I have been to mountaintop and I have seen the future: it's called 3-D. Not the 3-D those of with graying hair will remember--the blurred images, the funny colors, the occasional "wow" moment. Not even the 3-D of a year or two ago. Digital 3-D motion picture.
I'm here in Hong Kong for Chinese New Year with my family (we're living in Shanghai, China this year; I'm teaching at Fudan University) and even though we'd seen the Disney animated film, Bolt, on a regular screen, it was showing here in digital 3-D and we decided to go, just to see what enhancements might come from the 3-D version. The only other digital 3-D I'd seen (and my being a father of young girls is showing here) was Hannah Montana's Tour film. The 3-D was good in that--Hannah walked out the runway and it came right out into the theater. But I think because we'd seen the performance live, maybe because it was a performance film, I wasn't wowed by the 3-D. It was interesting, but not a wow.
And then came Bolt. Wow! For most of the film a "shelf" stuck out into audience (3-D) giving the picture a "stage" feeling. EVERYTHING had depth--the animated characters, the action, even the background--and here was where I noticed the difference. When the background of these 3-D films is kept in 3-D the whole experience changes. The depth of the image makes it feel as if you are looking through a GIANT window and watching stuff happen. It is revolutionary. It is like nothing I'd expected. (and I'm a regular movie goer--I love film!) What I saw won me over in a heartbeat. I understand the push to digital in all the theaters. Here's the thing: you'll never get this at home. Not on this scale (assuming you could see 3-D at home, which I don't know?) I imagine feature films will all adopt 3-D soon because you will have to go to the theater to get the full experience of the film. The DVD won't do it. Nothing will do it. It's as if a whole new industry has opened up. The experience is that fresh, that full, and that REAL.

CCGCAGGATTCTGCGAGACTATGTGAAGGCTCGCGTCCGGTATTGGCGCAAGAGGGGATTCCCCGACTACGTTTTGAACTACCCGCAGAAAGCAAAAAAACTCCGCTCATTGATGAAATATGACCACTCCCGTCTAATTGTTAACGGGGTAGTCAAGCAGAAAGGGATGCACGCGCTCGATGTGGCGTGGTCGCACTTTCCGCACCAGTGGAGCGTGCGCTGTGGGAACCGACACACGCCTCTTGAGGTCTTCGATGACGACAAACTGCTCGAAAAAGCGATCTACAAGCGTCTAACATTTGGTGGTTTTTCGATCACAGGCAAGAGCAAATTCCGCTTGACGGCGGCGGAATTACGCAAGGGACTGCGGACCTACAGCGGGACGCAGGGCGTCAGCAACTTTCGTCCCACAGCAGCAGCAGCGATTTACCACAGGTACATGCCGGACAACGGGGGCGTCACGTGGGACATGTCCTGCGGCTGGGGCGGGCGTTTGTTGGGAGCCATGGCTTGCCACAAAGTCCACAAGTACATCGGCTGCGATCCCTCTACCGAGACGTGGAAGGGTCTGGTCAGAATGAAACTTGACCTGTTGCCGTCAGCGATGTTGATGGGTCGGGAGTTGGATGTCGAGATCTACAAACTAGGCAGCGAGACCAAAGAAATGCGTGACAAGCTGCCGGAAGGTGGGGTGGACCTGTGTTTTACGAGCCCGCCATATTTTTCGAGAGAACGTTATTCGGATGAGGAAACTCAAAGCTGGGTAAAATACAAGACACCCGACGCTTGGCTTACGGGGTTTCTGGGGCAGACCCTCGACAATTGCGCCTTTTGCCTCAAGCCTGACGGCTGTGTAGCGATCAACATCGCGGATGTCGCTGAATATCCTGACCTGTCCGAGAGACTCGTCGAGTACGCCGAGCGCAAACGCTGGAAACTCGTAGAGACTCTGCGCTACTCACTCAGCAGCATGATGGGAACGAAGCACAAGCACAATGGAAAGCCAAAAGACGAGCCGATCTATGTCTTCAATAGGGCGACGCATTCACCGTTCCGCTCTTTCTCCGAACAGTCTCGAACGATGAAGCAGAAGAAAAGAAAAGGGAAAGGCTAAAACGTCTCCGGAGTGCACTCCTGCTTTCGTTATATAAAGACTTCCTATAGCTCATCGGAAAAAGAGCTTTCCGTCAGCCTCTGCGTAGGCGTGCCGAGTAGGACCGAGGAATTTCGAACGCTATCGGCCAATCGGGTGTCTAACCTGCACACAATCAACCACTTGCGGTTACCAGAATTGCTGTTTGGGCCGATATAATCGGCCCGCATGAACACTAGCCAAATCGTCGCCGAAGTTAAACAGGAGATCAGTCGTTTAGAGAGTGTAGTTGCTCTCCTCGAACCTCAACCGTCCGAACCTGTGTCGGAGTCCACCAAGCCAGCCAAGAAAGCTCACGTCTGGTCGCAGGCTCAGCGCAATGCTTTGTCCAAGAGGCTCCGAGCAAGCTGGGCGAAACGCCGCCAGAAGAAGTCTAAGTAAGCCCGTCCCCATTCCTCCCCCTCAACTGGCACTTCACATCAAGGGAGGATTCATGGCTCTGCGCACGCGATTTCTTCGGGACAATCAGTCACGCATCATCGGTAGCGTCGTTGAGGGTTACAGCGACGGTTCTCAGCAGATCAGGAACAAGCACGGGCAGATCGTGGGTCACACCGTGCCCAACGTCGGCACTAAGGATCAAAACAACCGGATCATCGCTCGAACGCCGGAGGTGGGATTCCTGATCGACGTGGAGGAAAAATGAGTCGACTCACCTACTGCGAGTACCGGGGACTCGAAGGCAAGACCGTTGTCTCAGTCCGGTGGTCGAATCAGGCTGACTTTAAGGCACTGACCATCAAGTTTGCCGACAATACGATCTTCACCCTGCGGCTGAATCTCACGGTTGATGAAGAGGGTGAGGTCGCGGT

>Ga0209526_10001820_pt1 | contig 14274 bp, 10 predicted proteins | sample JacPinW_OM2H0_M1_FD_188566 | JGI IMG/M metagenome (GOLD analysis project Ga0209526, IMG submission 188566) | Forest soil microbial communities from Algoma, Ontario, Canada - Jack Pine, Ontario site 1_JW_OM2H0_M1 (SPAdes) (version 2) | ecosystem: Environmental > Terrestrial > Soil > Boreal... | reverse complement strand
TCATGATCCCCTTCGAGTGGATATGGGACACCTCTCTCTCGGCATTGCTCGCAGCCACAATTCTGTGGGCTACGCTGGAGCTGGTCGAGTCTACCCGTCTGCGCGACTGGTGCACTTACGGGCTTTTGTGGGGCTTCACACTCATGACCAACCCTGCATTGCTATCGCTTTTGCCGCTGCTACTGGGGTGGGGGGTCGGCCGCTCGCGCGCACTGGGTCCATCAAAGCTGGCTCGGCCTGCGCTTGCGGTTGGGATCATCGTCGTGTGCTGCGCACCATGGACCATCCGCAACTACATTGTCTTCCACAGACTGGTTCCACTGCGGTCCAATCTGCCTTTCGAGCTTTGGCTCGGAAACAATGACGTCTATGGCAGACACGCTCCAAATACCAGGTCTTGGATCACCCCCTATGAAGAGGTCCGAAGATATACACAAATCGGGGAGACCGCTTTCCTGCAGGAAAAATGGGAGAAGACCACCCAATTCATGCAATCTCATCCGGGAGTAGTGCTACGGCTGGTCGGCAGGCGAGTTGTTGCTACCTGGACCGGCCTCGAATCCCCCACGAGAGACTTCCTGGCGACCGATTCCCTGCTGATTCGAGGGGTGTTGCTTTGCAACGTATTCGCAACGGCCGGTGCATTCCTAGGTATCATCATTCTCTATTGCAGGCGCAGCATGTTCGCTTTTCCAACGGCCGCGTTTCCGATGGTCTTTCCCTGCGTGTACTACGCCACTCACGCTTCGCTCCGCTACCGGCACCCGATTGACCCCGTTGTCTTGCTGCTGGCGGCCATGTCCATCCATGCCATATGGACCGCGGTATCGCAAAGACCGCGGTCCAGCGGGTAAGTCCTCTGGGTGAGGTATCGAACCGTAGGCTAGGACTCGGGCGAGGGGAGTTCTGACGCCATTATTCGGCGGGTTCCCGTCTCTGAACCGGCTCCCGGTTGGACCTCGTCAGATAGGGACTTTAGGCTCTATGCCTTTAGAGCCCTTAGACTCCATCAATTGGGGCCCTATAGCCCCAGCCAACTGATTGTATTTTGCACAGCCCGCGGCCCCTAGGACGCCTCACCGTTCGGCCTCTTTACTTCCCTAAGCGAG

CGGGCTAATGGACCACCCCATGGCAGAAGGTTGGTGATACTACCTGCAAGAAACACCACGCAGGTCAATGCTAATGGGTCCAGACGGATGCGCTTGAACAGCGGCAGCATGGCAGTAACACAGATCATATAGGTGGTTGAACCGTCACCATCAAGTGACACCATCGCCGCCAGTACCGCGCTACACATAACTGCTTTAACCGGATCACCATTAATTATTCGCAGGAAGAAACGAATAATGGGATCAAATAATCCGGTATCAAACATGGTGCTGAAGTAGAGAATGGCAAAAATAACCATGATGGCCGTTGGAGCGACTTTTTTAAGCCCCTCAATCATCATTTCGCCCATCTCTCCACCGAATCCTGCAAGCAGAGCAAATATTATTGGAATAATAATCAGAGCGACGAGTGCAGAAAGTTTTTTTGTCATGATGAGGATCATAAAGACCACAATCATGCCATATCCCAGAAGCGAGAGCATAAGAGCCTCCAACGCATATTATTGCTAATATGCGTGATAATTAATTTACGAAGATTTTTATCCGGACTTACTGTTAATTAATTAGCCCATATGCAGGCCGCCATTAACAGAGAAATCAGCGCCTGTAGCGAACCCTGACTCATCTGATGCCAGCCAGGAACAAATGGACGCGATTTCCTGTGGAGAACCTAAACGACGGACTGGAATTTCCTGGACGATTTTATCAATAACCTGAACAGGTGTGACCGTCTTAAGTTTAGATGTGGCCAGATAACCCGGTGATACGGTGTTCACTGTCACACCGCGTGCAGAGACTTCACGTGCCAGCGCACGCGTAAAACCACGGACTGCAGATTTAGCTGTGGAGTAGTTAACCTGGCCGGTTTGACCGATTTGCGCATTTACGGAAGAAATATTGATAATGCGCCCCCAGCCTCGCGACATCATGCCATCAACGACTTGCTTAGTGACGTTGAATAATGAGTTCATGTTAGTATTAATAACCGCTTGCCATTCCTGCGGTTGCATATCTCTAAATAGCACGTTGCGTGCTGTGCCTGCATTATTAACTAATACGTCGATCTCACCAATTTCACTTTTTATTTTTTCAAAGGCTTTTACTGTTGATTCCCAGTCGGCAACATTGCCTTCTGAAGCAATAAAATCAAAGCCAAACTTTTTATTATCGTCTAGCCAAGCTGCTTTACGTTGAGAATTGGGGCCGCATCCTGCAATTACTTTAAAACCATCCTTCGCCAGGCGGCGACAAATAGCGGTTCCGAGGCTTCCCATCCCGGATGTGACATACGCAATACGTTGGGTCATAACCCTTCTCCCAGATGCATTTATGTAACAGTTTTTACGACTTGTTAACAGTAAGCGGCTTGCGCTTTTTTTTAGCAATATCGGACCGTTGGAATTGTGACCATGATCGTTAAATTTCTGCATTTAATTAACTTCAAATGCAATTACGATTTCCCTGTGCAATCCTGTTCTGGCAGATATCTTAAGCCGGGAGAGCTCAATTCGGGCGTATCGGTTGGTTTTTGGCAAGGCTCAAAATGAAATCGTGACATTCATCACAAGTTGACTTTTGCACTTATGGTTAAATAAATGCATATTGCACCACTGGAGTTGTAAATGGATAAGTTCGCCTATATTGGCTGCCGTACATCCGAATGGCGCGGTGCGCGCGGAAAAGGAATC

To the producer's credit Bolt did not exploit the 3-D tricks. Hannah Montana avoided this as well. The temptation has to be great to throw things into the faces of the audience, and it is a shocker when it happens (Hannah Montana's guitar pick comes to mind), but both films kept this to one or two instances--they didn't over use it. Bravo.
The movie experience is, however, completely different and radical. Within minutes you are addicted. In Bolt there is an instance where the characters watch a flat screen image, and so the audience does too. For those few seconds the 3-D is rightfully gone--and you moan it's loss. It's an instant reminder of how powerful a technology this is. Powerful enough to get the masses off their couches and out to the theaters. My guess is film is about to make that leap that it did with Gone With The Wind (color) and from silent to talky. A sea change is ahead. And it's coming to theaters near you soon.
Postscript: since writing this over the weekend, the Super Bowl came along, and with some promotion about decent 3-D coming to television. It's a new technology that uses a special amber light to create the depth, so the regular transmission doesn't look different (typically, 3-D has a double image that without the glasses looks awful). While I'm interested to see the technology, it concerned me how quickly TV has jumped onto the bandwagon (bandwidth). If TV gets decent 3-D, then Blu-Ray will have it not long after, and there goes most of the leg-up I thought might keep theaters (and film) in business. Maybe size does matter. We shall see--and in 3-D, no less.